Thursday 29 January 2015

Free diet advice from PWR PT

I hope that, primarily, this framework stretches enough for you to use your imagination to create meals you can enjoy.
A few key pointers to optimum diet
1. Portion size - Aim to feel satisfied but never stuffed
2. Drink Water - about 6 pints a day (easily done - 1 pint first thing; 1 pint end of the day; and 4 pints in between).
3. Smart snacks - these will maintain a slow burn of energy to body and brain through the day, and prevent huge feelings of hunger at lunch and tea time. A smart snack combines protein (meat, eggs, fish, chicken, turkey) with fruits and nuts. No chocolate. No toast. No brews.

4. Kill Cravings - I estimate that for about 3 or 4 days without bread or potato products, you will crave them when hungry. This brain pathway is compelling and easy to submit to.
To combat this it is best to write down (and prepare) 10 healthy foods that you can "GO TO" when you feel a twang or a pang for something sweet or savoury. For instance, a quick listof 5 might include: Carrot sticks in Balsamic vinegar: An apple 2 dried apricots and 6 almonds; A cup of herbal tea; a Cup-a-Soup! As long as you have these available to you when hunger cravings hit, you can swerve the carbohydrate snack which has absolutely no goodness in it and causes further cravings and hunger later on. After about 5 days without flour or potatoes, the cravings will start to decline. I've tried it, last week and I gave up potatoes for a week. I only lapsed once, on day 6, and had a small bag of Walkers crisps. Otherwise nothing. Now, I rarely crave crisps etc, and I have trigger foods that I turn to when it happens.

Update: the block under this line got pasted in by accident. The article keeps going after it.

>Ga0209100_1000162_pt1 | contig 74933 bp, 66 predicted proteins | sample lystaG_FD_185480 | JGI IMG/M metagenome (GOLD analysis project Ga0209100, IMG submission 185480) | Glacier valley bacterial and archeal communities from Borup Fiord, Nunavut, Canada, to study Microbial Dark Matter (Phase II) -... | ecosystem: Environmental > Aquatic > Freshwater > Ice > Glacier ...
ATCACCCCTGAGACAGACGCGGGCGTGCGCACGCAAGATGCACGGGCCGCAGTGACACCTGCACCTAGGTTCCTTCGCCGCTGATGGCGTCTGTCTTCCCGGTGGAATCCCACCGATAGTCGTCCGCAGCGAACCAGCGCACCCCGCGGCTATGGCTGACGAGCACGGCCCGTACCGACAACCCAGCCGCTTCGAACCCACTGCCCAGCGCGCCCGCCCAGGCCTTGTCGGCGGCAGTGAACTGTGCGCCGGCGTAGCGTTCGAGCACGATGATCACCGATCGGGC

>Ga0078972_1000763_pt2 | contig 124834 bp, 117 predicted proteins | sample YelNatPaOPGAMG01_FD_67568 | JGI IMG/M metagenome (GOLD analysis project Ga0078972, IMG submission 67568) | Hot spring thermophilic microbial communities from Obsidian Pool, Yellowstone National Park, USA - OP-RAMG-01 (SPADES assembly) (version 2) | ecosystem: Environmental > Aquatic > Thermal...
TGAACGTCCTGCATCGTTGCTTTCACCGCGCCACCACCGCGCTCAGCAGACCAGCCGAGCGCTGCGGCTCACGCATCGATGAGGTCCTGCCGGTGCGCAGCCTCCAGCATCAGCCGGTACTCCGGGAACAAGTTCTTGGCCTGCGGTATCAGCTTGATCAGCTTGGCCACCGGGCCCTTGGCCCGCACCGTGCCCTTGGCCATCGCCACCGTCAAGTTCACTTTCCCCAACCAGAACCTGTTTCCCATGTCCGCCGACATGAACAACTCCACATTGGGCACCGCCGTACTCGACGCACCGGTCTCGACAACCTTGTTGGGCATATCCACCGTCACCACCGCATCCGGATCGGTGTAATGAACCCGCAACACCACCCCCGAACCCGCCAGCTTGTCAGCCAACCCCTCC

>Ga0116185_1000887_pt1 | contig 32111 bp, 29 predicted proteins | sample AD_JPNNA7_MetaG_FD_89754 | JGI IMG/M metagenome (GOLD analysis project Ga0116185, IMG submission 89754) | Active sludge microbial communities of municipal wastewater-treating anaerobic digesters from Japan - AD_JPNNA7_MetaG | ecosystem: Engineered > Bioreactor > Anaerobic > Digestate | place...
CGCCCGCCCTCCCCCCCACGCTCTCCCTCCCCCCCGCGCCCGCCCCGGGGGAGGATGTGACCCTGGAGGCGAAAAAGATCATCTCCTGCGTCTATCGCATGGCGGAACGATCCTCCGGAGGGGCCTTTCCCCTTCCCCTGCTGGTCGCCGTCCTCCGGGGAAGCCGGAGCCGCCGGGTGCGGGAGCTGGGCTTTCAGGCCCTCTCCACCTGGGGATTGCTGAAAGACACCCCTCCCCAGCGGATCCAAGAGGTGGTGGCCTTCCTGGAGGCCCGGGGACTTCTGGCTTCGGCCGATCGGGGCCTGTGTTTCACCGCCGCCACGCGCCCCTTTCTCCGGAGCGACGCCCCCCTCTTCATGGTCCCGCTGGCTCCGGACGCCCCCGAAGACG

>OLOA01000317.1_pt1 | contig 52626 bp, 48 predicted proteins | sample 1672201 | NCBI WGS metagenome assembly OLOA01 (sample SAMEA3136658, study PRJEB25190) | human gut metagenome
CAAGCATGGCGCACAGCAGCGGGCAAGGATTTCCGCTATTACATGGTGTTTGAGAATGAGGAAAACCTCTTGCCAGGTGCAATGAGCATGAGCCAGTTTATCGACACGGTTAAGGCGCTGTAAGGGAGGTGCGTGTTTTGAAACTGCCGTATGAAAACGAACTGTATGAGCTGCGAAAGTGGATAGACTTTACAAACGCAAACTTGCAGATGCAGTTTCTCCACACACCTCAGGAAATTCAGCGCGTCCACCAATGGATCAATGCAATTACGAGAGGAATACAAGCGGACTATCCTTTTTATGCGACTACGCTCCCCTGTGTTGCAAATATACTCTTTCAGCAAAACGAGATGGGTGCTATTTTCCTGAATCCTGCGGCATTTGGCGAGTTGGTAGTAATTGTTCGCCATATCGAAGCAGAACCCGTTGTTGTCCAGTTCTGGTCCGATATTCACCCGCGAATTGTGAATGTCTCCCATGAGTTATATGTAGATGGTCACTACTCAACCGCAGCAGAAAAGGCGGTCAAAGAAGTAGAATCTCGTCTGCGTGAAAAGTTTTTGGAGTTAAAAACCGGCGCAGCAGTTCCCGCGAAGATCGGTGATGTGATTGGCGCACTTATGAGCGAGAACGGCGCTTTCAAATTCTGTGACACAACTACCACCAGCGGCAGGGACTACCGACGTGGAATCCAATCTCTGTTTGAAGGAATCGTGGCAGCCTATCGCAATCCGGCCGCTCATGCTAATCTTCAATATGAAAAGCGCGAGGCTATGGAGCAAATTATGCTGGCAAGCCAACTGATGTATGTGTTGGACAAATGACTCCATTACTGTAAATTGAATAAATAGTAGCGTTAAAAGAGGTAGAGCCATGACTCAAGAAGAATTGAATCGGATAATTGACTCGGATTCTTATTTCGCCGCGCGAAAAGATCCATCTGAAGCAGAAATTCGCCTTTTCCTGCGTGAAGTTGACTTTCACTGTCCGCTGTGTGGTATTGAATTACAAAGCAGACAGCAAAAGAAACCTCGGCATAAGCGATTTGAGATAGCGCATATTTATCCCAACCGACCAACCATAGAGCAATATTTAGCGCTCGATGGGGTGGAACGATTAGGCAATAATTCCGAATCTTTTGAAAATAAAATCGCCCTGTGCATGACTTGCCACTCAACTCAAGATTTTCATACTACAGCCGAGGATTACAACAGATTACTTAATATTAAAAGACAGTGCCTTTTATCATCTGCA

5. Caffeine - Only have a caffeinated drink as often per week as you eat green beans or cabbage - No more often than that. Ridding caffeine from the blood will mean deeper and more effective sleep which in time, leads to less fatigue, stronger immunity and more energy.

This diet plan is not a "low calorie" diet, but optimum eating. You needn't feel hungry, and should feel empowered by your confidence in food, and the choices you start to make.
My final advice is that a good diet is beset with barriers and temptations along the way. Its easy to get cornered when out and about an interacting with others. Optimum eating "MOST OF THE TIME" involves controlling the meals you cook and prepare for yourself, MOST OF THE TIME and never worrying about the occasional lapse. Enjoy the lapse, but do not let it bother you enough to stop doing the right thing the rest of the time.

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